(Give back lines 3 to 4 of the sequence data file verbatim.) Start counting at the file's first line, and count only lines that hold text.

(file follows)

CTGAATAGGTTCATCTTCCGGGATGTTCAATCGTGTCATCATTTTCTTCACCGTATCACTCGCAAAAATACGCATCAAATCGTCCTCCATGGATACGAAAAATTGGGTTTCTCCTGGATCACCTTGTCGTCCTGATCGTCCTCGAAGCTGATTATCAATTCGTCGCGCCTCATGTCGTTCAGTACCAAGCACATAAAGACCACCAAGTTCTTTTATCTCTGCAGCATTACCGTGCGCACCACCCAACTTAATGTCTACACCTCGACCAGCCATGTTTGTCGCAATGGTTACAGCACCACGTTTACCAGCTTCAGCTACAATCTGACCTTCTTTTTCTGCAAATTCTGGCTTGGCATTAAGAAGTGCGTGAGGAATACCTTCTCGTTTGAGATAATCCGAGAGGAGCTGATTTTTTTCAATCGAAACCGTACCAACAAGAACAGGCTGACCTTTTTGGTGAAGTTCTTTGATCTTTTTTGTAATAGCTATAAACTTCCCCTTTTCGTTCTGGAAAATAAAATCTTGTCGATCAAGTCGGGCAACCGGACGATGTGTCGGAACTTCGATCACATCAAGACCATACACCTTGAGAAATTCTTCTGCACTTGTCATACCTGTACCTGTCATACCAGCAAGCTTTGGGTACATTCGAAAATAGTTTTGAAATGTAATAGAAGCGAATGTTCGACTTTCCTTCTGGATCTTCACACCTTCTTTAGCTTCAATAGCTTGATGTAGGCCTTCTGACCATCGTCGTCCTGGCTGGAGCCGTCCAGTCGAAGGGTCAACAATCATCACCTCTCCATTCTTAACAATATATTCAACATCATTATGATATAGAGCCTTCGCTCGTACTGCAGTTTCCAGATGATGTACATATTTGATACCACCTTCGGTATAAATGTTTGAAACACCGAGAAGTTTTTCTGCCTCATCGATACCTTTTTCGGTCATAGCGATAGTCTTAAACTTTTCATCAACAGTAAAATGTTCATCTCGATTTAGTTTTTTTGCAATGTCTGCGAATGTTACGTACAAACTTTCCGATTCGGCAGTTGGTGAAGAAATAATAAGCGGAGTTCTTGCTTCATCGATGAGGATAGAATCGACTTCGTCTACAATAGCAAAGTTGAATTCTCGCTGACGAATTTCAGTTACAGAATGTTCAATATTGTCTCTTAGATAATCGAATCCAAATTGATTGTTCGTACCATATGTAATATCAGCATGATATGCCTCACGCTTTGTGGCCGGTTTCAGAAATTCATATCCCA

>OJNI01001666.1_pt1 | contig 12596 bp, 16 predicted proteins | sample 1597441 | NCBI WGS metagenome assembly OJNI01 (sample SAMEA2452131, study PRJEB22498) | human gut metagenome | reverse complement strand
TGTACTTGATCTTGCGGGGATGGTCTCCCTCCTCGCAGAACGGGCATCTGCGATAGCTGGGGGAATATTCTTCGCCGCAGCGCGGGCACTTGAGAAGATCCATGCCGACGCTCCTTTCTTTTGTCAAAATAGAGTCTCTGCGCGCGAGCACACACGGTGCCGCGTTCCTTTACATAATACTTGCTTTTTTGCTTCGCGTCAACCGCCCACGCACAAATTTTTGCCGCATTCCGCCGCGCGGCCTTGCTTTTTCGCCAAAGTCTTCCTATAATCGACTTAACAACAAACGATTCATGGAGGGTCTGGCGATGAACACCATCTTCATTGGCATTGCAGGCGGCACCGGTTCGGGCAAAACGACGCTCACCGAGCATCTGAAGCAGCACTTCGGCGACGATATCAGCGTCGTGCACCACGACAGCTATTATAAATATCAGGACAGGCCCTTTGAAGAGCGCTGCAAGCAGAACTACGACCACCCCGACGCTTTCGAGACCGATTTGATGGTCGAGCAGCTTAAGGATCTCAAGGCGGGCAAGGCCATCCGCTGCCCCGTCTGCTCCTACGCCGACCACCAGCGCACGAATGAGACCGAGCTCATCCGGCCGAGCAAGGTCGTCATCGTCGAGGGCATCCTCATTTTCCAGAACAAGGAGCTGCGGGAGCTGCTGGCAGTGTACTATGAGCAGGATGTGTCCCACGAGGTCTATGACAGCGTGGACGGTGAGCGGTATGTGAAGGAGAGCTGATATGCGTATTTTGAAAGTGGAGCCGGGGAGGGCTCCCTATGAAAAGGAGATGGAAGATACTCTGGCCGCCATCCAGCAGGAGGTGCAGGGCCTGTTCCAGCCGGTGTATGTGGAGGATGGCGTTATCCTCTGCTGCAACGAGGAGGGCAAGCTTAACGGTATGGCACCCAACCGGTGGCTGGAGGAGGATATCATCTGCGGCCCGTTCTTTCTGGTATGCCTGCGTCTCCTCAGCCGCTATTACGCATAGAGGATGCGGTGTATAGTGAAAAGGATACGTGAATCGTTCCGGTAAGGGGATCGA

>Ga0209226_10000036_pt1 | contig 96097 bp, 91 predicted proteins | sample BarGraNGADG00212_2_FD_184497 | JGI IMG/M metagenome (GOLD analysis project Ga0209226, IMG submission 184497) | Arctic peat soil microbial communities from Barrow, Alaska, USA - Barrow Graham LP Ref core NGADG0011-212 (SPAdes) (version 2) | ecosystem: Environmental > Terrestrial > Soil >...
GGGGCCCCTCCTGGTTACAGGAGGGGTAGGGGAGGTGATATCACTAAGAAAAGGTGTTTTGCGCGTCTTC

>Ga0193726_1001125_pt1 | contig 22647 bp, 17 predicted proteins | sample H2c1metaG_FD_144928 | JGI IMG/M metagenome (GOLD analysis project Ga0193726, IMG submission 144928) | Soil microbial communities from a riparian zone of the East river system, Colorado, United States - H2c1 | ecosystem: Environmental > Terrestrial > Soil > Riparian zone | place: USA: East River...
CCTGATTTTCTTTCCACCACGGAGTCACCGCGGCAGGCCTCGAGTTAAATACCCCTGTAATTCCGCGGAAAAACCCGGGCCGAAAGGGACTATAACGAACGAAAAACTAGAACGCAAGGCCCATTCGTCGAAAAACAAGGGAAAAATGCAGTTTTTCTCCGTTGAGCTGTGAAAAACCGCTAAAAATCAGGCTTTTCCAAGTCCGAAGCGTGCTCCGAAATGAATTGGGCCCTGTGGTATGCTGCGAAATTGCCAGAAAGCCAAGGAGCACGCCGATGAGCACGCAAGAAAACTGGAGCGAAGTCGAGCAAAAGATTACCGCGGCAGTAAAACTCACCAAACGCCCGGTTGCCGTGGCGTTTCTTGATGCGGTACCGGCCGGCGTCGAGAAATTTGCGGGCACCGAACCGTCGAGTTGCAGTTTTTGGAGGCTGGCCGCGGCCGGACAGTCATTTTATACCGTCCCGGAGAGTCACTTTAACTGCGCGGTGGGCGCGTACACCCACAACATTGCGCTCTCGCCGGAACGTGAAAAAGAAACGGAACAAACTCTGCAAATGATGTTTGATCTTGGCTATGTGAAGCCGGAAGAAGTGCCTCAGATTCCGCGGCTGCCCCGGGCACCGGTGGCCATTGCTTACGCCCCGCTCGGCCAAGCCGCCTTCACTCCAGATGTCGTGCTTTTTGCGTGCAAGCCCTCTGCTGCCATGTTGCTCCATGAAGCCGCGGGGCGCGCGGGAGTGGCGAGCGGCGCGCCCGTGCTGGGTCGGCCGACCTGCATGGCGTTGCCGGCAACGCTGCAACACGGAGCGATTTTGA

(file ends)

TGTACTTGATCTTGCGGGGATGGTCTCCCTCCTCGCAGAACGGGCATCTGCGATAGCTGGGGGAATATTCTTCGCCGCAGCGCGGGCACTTGAGAAGATCCATGCCGACGCTCCTTTCTTTTGTCAAAATAGAGTCTCTGCGCGCGAGCACACACGGTGCCGCGTTCCTTTACATAATACTTGCTTTTTTGCTTCGCGTCAACCGCCCACGCACAAATTTTTGCCGCATTCCGCCGCGCGGCCTTGCTTTTTCGCCAAAGTCTTCCTATAATCGACTTAACAACAAACGATTCATGGAGGGTCTGGCGATGAACACCATCTTCATTGGCATTGCAGGCGGCACCGGTTCGGGCAAAACGACGCTCACCGAGCATCTGAAGCAGCACTTCGGCGACGATATCAGCGTCGTGCACCACGACAGCTATTATAAATATCAGGACAGGCCCTTTGAAGAGCGCTGCAAGCAGAACTACGACCACCCCGACGCTTTCGAGACCGATTTGATGGTCGAGCAGCTTAAGGATCTCAAGGCGGGCAAGGCCATCCGCTGCCCCGTCTGCTCCTACGCCGACCACCAGCGCACGAATGAGACCGAGCTCATCCGGCCGAGCAAGGTCGTCATCGTCGAGGGCATCCTCATTTTCCAGAACAAGGAGCTGCGGGAGCTGCTGGCAGTGTACTATGAGCAGGATGTGTCCCACGAGGTCTATGACAGCGTGGACGGTGAGCGGTATGTGAAGGAGAGCTGATATGCGTATTTTGAAAGTGGAGCCGGGGAGGGCTCCCTATGAAAAGGAGATGGAAGATACTCTGGCCGCCATCCAGCAGGAGGTGCAGGGCCTGTTCCAGCCGGTGTATGTGGAGGATGGCGTTATCCTCTGCTGCAACGAGGAGGGCAAGCTTAACGGTATGGCACCCAACCGGTGGCTGGAGGAGGATATCATCTGCGGCCCGTTCTTTCTGGTATGCCTGCGTCTCCTCAGCCGCTATTACGCATAGAGGATGCGGTGTATAGTGAAAAGGATACGTGAATCGTTCCGGTAAGGGGATCGA

>Ga0209226_10000036_pt1 | contig 96097 bp, 91 predicted proteins | sample BarGraNGADG00212_2_FD_184497 | JGI IMG/M metagenome (GOLD analysis project Ga0209226, IMG submission 184497) | Arctic peat soil microbial communities from Barrow, Alaska, USA - Barrow Graham LP Ref core NGADG0011-212 (SPAdes) (version 2) | ecosystem: Environmental > Terrestrial > Soil >...